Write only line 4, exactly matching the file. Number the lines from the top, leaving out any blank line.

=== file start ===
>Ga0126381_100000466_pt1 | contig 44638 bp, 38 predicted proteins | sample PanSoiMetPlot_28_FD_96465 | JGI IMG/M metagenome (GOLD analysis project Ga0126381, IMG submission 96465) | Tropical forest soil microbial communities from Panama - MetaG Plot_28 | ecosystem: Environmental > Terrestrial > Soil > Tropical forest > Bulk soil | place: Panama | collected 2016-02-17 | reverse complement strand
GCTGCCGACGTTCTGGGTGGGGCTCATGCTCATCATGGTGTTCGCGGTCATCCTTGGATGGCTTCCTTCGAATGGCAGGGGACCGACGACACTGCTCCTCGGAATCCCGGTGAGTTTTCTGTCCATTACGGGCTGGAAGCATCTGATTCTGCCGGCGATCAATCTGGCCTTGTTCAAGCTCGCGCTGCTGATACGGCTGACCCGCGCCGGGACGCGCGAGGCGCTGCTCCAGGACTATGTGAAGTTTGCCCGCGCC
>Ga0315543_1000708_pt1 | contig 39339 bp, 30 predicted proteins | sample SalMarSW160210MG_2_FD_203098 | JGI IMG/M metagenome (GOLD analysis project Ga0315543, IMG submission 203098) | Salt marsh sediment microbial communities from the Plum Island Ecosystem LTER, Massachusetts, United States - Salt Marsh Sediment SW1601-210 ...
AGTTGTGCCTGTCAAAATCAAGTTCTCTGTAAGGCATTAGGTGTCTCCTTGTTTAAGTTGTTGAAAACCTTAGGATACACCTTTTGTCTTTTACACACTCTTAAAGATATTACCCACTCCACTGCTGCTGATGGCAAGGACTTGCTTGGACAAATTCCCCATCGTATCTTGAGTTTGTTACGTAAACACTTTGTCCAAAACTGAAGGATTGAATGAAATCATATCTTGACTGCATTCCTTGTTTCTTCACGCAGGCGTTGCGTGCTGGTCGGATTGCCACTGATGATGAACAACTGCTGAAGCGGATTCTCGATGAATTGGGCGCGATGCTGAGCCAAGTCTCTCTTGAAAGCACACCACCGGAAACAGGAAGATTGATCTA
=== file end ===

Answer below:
AGTTGTGCCTGTCAAAATCAAGTTCTCTGTAAGGCATTAGGTGTCTCCTTGTTTAAGTTGTTGAAAACCTTAGGATACACCTTTTGTCTTTTACACACTCTTAAAGATATTACCCACTCCACTGCTGCTGATGGCAAGGACTTGCTTGGACAAATTCCCCATCGTATCTTGAGTTTGTTACGTAAACACTTTGTCCAAAACTGAAGGATTGAATGAAATCATATCTTGACTGCATTCCTTGTTTCTTCACGCAGGCGTTGCGTGCTGGTCGGATTGCCACTGATGATGAACAACTGCTGAAGCGGATTCTCGATGAATTGGGCGCGATGCTGAGCCAAGTCTCTCTTGAAAGCACACCACCGGAAACAGGAAGATTGATCTA